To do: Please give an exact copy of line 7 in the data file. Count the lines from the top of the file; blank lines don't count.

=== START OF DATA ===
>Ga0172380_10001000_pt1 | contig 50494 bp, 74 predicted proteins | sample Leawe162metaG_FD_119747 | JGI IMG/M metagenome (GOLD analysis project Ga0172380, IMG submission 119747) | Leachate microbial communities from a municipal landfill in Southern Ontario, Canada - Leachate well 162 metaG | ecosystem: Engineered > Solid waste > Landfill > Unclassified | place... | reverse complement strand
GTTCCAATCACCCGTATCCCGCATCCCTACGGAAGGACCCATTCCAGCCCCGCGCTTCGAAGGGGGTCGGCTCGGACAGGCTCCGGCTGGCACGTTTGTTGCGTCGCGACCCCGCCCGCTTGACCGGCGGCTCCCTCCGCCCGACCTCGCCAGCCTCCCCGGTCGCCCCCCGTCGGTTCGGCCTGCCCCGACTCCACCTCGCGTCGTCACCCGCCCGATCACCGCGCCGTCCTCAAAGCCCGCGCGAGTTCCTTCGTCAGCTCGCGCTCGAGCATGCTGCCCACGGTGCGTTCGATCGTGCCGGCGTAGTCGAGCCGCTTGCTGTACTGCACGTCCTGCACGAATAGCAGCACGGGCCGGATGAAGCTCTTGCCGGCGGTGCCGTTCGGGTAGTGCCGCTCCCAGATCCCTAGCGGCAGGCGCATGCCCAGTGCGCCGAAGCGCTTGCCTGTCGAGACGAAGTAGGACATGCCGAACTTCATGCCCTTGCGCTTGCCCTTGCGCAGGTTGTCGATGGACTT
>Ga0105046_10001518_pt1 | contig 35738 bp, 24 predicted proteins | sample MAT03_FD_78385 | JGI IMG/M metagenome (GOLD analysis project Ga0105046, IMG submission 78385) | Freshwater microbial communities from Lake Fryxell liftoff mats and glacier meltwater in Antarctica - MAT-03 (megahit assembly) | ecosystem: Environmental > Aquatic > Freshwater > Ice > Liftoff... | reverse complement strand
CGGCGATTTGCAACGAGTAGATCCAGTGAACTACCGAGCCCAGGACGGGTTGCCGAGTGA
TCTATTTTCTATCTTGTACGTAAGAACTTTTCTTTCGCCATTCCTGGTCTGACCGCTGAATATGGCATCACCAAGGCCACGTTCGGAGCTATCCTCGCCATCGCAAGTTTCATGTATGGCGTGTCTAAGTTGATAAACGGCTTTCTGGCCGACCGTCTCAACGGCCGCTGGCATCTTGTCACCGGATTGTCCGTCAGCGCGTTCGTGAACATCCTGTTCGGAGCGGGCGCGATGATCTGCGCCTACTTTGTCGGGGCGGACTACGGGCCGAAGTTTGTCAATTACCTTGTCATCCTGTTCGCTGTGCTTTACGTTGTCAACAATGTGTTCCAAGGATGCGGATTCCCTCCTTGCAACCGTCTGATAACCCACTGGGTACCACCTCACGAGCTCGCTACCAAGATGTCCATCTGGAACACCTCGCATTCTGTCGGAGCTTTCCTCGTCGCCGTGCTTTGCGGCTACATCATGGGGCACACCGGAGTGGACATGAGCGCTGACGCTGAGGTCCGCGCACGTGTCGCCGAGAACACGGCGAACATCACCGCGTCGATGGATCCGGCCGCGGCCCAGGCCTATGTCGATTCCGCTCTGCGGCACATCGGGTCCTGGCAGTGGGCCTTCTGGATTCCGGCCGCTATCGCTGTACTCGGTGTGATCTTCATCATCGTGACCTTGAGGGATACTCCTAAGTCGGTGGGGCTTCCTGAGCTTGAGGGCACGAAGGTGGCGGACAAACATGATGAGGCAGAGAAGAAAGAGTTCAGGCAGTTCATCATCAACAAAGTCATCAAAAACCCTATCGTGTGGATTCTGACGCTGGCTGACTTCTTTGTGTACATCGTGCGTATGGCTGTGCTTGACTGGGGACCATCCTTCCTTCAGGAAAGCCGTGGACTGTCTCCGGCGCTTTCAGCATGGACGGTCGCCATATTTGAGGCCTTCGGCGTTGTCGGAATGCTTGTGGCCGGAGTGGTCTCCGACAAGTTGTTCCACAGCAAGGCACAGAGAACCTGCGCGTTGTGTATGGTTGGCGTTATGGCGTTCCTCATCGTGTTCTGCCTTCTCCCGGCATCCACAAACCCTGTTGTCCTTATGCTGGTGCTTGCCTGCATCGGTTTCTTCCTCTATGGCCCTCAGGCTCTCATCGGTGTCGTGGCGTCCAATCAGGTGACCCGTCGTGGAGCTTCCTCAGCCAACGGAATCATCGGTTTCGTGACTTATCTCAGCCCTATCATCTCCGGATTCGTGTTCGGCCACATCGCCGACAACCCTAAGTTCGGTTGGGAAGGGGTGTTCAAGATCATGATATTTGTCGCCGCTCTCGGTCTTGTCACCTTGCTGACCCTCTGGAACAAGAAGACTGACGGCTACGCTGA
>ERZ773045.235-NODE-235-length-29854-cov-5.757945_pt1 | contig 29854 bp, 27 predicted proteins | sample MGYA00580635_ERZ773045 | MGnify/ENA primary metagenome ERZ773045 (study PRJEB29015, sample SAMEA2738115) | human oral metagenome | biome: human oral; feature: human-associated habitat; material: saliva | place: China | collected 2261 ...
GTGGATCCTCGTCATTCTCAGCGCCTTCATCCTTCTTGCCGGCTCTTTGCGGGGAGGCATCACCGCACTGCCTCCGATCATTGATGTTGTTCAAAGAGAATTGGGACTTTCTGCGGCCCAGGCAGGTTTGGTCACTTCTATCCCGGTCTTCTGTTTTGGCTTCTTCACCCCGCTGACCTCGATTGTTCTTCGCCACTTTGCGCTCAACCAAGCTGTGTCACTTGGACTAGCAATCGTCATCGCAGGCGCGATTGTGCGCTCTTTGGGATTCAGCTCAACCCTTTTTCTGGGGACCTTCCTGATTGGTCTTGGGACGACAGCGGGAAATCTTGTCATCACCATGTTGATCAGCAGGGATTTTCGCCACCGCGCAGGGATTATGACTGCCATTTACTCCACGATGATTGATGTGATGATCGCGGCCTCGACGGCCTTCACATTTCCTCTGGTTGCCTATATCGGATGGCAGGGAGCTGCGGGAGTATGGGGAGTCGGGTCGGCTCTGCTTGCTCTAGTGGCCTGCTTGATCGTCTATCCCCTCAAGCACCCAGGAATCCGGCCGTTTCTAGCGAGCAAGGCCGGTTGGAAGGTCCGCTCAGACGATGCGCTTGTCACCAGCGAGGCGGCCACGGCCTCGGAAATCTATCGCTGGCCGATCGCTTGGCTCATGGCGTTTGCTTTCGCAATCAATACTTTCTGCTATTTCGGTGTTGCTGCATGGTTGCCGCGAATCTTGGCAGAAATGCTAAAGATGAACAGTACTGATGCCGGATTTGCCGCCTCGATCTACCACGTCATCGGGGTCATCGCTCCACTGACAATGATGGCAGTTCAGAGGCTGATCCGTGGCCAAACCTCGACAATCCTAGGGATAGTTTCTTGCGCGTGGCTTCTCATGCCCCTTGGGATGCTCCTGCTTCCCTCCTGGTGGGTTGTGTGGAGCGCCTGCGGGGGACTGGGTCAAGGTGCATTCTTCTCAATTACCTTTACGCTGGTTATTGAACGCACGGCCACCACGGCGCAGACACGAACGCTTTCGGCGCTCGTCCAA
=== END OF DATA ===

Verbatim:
GTGGATCCTCGTCATTCTCAGCGCCTTCATCCTTCTTGCCGGCTCTTTGCGGGGAGGCATCACCGCACTGCCTCCGATCATTGATGTTGTTCAAAGAGAATTGGGACTTTCTGCGGCCCAGGCAGGTTTGGTCACTTCTATCCCGGTCTTCTGTTTTGGCTTCTTCACCCCGCTGACCTCGATTGTTCTTCGCCACTTTGCGCTCAACCAAGCTGTGTCACTTGGACTAGCAATCGTCATCGCAGGCGCGATTGTGCGCTCTTTGGGATTCAGCTCAACCCTTTTTCTGGGGACCTTCCTGATTGGTCTTGGGACGACAGCGGGAAATCTTGTCATCACCATGTTGATCAGCAGGGATTTTCGCCACCGCGCAGGGATTATGACTGCCATTTACTCCACGATGATTGATGTGATGATCGCGGCCTCGACGGCCTTCACATTTCCTCTGGTTGCCTATATCGGATGGCAGGGAGCTGCGGGAGTATGGGGAGTCGGGTCGGCTCTGCTTGCTCTAGTGGCCTGCTTGATCGTCTATCCCCTCAAGCACCCAGGAATCCGGCCGTTTCTAGCGAGCAAGGCCGGTTGGAAGGTCCGCTCAGACGATGCGCTTGTCACCAGCGAGGCGGCCACGGCCTCGGAAATCTATCGCTGGCCGATCGCTTGGCTCATGGCGTTTGCTTTCGCAATCAATACTTTCTGCTATTTCGGTGTTGCTGCATGGTTGCCGCGAATCTTGGCAGAAATGCTAAAGATGAACAGTACTGATGCCGGATTTGCCGCCTCGATCTACCACGTCATCGGGGTCATCGCTCCACTGACAATGATGGCAGTTCAGAGGCTGATCCGTGGCCAAACCTCGACAATCCTAGGGATAGTTTCTTGCGCGTGGCTTCTCATGCCCCTTGGGATGCTCCTGCTTCCCTCCTGGTGGGTTGTGTGGAGCGCCTGCGGGGGACTGGGTCAAGGTGCATTCTTCTCAATTACCTTTACGCTGGTTATTGAACGCACGGCCACCACGGCGCAGACACGAACGCTTTCGGCGCTCGTCCAA